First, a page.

The defense was more disruptive against the Giants than it has been since coordinator Bill Davis got here. The Eagles had eight sacks, three more than their season high last year. They were tough against the run as well as the pass. There was no sign of the letdown that allowed the Rams to score three unanswered touchdowns in the final 16 minutes a week earlier.

“Our players went out and executed,” Kelly said. “That is the biggest thing, when you can see the plan going from just a plan to [when] it’s implemented in action. I think our players executed. We got a lot of sacks, but a lot of those sacks, I thought we did a really good job in coverage.”

After the bye week, the Eagles face Carson Palmer, Cam Newton and Aaron Rodgers over the span of four weeks. They get Tony Romo twice in three weeks, with Russell Wilson in between. There won’t be a lot of time for reflecting on how well the defense played against Eli Manning.

But there will be plenty of opportunity to build on the aggressive, dominating effort they turned in against Eli Manning and the Giants. There will be chances to prove that was the real Eagles defense.

The Film Don't Lie: Eagles

October, 14, 2014
Oct 14
11:10
AM ET
A weekly look at what the Philadelphia Eagles must fix:

The Eagles went into their bye week following a nearly flawless performance against the New York Giants. In their 27-0 win, the Eagles seemed to correct all of their flaws. The running game was effective and the secondary played flawlessly. But there are some things the Eagles must do better when they return to action against the Arizona Cardinals on Oct. 26.

One of the more mystifying aspects of their game: quarterback Nick Foles. After throwing just two interceptions all of last season, Foles has seven picks through six games. Among NFL quarterbacks, only Washington’s Kirk Cousins (eight) has more interceptions. Foles threw two balls to Giants defenders on Sunday night. Both were careless throws that were easy turnovers for the defense.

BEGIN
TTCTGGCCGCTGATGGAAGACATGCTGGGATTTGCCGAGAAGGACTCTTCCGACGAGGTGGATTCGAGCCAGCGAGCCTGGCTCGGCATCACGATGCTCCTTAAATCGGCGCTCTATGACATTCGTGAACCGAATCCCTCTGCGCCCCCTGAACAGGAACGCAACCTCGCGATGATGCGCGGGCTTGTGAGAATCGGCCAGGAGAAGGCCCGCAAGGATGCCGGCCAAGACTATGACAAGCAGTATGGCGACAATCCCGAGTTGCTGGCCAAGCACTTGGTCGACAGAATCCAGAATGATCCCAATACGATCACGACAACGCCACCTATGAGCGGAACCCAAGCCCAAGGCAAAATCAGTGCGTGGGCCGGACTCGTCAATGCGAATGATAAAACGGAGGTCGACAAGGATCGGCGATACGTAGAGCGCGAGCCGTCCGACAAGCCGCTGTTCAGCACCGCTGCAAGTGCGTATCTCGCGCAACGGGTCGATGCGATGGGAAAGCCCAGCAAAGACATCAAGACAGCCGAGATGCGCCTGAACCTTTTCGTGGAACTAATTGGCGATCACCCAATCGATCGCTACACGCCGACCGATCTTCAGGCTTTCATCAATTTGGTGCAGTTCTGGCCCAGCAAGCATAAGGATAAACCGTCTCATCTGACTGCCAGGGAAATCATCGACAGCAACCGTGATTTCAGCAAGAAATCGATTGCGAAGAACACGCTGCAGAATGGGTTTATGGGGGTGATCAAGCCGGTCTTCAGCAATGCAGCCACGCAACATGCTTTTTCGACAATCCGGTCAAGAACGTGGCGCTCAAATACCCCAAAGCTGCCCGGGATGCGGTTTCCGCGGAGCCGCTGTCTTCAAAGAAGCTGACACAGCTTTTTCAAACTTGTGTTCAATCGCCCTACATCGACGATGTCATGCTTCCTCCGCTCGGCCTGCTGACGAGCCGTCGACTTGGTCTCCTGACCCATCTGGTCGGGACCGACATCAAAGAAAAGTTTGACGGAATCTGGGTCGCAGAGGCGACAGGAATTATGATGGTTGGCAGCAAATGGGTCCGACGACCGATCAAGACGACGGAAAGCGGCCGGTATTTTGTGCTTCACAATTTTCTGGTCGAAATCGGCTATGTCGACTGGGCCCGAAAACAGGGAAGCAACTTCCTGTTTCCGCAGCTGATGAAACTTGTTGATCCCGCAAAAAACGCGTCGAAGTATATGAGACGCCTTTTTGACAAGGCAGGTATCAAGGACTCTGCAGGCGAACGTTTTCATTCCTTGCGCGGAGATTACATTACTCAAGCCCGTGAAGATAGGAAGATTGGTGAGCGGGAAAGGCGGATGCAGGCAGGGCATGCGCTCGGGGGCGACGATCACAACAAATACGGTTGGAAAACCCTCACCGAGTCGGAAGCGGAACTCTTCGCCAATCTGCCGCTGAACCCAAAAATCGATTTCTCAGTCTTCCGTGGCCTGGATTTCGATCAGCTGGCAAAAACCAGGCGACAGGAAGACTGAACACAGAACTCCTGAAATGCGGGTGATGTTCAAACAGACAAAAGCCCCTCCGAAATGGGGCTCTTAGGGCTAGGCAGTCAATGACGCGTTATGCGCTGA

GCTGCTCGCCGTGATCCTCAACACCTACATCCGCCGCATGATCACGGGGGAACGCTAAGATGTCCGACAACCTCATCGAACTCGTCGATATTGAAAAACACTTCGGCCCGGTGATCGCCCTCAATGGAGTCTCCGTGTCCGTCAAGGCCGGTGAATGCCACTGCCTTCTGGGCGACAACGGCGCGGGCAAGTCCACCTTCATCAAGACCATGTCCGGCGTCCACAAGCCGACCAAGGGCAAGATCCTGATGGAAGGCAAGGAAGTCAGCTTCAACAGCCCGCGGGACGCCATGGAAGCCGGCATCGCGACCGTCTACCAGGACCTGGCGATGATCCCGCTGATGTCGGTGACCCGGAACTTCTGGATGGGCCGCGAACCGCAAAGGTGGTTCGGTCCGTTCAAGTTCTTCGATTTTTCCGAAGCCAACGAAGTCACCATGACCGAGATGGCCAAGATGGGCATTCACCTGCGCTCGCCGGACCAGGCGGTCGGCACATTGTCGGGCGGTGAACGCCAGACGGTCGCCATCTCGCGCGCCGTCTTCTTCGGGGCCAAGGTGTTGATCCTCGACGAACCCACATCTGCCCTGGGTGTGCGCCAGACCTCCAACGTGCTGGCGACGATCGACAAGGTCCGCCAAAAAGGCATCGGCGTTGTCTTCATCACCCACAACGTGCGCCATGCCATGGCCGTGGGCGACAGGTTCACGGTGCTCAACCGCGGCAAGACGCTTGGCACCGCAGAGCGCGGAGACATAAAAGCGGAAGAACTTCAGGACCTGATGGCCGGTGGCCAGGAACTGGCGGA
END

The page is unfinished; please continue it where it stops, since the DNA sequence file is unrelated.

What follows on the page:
“We still have to do a better job from that standpoint,” Eagles coach Chip Kelly said. “We were a lot cleaner last year from a turnover standpoint, and he'll be the first to tell you that. The one at the end of the first half, I think he was trying to throw it away, I just don't think it got out of bounds. He was scrambling on the second one, and we've got to do a better job protecting the football. ... Because you can't continue to do it at that rate and end up on the right side of the ledger. The turnover differential is really big in this league in terms of being an indicator of wins and losses.”

So far, the Eagles have won despite the turnovers. But the Cardinals game is the first in a series -- the Texans, Panthers and Packers follow, in order -- of games against teams that will exploit turnovers. The fix here is simple: Foles has to get back to his 2013 habits when it comes to taking care of the ball. The line can improve and Kelly can eliminate certain riskier throws from his play calling, but ultimately, Foles must eliminate careless play from his repertoire.
PHILADELPHIA –Eagles coach Chip Kelly runs an uptempo organization, whether you’re talking about his no-huddle offense, his well-conditioned defense or the taking of the annual team photographs.

“We set a record -- 4 minutes and 40 seconds,” Kelly said Monday. “We got everybody -- the entire team, every position group, the coaches and the training staff -- done in 4 minutes, 40 seconds. It was the most efficient photo I’ve ever seen. There were guys dressed in full uniform at 9:30 for our meeting. They knew what we wanted to get done.”

Jones
Kelly
The Eagles sat on the concrete bleachers that extend from the back of the NovaCare Complex toward the practice fields.

“We started at 10,” Kelly said. “I looked at my watch. At 10:04:40, we were done everything. It was awesome. I would challenge anybody. We got our team photo done, we got individual position coaches and their players, we got our coaching staff photo and our training staff photo done in 4 minutes, 40 seconds.”

Kelly was laughing, but you could tell he thoroughly enjoyed the efficiency.

“We had to coach up the photographers a little bit,” Kelly said. “The one guy thought he was Ansel Adams. It was, `Let’s get this thing taken and let’s go.’ It’s not like it’s going to be hanging in the Philadelphia Museum of Art or anything. It’s going to be in someone’s office.”